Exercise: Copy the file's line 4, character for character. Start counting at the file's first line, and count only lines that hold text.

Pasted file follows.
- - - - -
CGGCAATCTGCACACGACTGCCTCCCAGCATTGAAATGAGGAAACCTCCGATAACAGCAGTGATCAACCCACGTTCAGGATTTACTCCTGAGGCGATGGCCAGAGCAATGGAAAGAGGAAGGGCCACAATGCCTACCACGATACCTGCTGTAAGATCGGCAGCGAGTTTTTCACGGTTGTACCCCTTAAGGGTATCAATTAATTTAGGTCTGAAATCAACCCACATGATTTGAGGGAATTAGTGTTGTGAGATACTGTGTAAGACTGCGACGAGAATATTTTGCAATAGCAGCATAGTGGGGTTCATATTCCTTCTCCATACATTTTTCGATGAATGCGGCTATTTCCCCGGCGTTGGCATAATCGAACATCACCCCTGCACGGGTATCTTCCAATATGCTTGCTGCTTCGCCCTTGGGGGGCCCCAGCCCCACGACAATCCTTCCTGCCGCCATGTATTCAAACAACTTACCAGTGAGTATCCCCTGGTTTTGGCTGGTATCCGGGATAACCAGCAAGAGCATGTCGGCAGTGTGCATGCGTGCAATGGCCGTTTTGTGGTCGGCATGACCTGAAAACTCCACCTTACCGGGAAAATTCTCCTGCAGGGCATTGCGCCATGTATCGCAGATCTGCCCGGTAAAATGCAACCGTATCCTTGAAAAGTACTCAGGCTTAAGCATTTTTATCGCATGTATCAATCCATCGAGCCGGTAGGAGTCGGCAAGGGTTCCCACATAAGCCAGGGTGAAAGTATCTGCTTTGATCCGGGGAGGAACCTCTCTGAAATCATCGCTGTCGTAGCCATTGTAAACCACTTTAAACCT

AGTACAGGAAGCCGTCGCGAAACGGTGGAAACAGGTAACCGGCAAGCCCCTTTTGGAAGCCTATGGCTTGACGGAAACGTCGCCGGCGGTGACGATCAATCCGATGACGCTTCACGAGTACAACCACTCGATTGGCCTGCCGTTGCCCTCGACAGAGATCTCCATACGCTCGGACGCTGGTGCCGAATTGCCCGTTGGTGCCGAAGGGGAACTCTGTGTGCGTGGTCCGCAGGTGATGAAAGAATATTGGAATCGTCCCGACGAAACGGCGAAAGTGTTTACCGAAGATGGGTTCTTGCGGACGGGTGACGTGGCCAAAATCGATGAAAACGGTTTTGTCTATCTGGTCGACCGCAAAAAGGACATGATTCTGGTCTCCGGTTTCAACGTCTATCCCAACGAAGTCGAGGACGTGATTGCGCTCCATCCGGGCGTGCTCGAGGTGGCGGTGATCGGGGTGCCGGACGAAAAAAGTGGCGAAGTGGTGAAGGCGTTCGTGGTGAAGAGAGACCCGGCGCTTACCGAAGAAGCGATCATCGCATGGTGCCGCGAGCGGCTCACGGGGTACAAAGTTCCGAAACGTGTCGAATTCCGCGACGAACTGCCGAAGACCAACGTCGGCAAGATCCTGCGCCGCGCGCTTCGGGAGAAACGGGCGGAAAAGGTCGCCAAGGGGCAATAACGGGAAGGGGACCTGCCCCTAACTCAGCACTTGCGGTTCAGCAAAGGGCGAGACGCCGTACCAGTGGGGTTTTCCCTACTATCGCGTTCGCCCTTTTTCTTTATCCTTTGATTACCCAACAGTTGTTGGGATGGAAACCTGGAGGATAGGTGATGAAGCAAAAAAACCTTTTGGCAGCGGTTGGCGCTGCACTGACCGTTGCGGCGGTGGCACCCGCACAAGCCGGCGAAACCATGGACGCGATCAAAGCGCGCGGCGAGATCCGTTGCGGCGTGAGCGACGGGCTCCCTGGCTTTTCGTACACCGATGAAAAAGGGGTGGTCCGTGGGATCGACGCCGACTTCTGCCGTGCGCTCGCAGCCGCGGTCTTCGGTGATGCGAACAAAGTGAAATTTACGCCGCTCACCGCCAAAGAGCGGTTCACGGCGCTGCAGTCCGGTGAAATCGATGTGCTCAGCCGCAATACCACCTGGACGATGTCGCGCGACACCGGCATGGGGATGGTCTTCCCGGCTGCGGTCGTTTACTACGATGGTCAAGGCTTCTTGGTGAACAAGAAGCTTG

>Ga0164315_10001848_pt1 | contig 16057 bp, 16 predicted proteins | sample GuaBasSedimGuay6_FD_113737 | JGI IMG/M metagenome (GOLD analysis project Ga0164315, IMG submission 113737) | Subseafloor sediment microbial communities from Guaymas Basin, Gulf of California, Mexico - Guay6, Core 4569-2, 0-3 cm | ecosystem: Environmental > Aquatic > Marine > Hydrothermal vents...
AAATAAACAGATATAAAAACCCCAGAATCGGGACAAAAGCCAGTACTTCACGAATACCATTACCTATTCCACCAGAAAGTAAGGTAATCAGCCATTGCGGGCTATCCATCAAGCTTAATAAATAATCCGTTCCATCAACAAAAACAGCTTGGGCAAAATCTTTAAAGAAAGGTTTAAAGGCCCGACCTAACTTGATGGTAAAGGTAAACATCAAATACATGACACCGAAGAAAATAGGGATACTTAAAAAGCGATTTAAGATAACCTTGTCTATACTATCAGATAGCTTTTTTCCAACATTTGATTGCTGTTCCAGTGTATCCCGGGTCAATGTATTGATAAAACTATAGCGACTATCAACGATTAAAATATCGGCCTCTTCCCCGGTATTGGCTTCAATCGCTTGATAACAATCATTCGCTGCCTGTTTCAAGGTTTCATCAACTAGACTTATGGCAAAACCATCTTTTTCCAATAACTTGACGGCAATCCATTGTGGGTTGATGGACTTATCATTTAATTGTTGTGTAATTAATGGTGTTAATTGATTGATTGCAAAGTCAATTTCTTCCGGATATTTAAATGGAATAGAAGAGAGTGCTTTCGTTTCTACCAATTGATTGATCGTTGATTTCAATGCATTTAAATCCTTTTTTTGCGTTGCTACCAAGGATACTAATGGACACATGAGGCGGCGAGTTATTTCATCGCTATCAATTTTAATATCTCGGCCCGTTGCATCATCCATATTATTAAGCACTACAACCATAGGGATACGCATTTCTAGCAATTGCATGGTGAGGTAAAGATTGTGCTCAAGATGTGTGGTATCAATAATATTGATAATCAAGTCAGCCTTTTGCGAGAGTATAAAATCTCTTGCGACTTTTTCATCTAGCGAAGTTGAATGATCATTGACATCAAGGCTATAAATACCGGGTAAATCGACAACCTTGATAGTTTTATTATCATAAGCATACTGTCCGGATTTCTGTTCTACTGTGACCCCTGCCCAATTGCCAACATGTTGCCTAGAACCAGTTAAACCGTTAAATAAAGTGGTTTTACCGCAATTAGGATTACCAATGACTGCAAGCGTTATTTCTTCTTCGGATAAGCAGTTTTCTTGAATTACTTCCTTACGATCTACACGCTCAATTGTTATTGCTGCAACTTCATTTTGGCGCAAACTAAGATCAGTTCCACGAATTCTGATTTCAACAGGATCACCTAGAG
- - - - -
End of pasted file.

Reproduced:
AAATAAACAGATATAAAAACCCCAGAATCGGGACAAAAGCCAGTACTTCACGAATACCATTACCTATTCCACCAGAAAGTAAGGTAATCAGCCATTGCGGGCTATCCATCAAGCTTAATAAATAATCCGTTCCATCAACAAAAACAGCTTGGGCAAAATCTTTAAAGAAAGGTTTAAAGGCCCGACCTAACTTGATGGTAAAGGTAAACATCAAATACATGACACCGAAGAAAATAGGGATACTTAAAAAGCGATTTAAGATAACCTTGTCTATACTATCAGATAGCTTTTTTCCAACATTTGATTGCTGTTCCAGTGTATCCCGGGTCAATGTATTGATAAAACTATAGCGACTATCAACGATTAAAATATCGGCCTCTTCCCCGGTATTGGCTTCAATCGCTTGATAACAATCATTCGCTGCCTGTTTCAAGGTTTCATCAACTAGACTTATGGCAAAACCATCTTTTTCCAATAACTTGACGGCAATCCATTGTGGGTTGATGGACTTATCATTTAATTGTTGTGTAATTAATGGTGTTAATTGATTGATTGCAAAGTCAATTTCTTCCGGATATTTAAATGGAATAGAAGAGAGTGCTTTCGTTTCTACCAATTGATTGATCGTTGATTTCAATGCATTTAAATCCTTTTTTTGCGTTGCTACCAAGGATACTAATGGACACATGAGGCGGCGAGTTATTTCATCGCTATCAATTTTAATATCTCGGCCCGTTGCATCATCCATATTATTAAGCACTACAACCATAGGGATACGCATTTCTAGCAATTGCATGGTGAGGTAAAGATTGTGCTCAAGATGTGTGGTATCAATAATATTGATAATCAAGTCAGCCTTTTGCGAGAGTATAAAATCTCTTGCGACTTTTTCATCTAGCGAAGTTGAATGATCATTGACATCAAGGCTATAAATACCGGGTAAATCGACAACCTTGATAGTTTTATTATCATAAGCATACTGTCCGGATTTCTGTTCTACTGTGACCCCTGCCCAATTGCCAACATGTTGCCTAGAACCAGTTAAACCGTTAAATAAAGTGGTTTTACCGCAATTAGGATTACCAATGACTGCAAGCGTTATTTCTTCTTCGGATAAGCAGTTTTCTTGAATTACTTCCTTACGATCTACACGCTCAATTGTTATTGCTGCAACTTCATTTTGGCGCAAACTAAGATCAGTTCCACGAATTCTGATTTCAACAGGATCACCTAGAG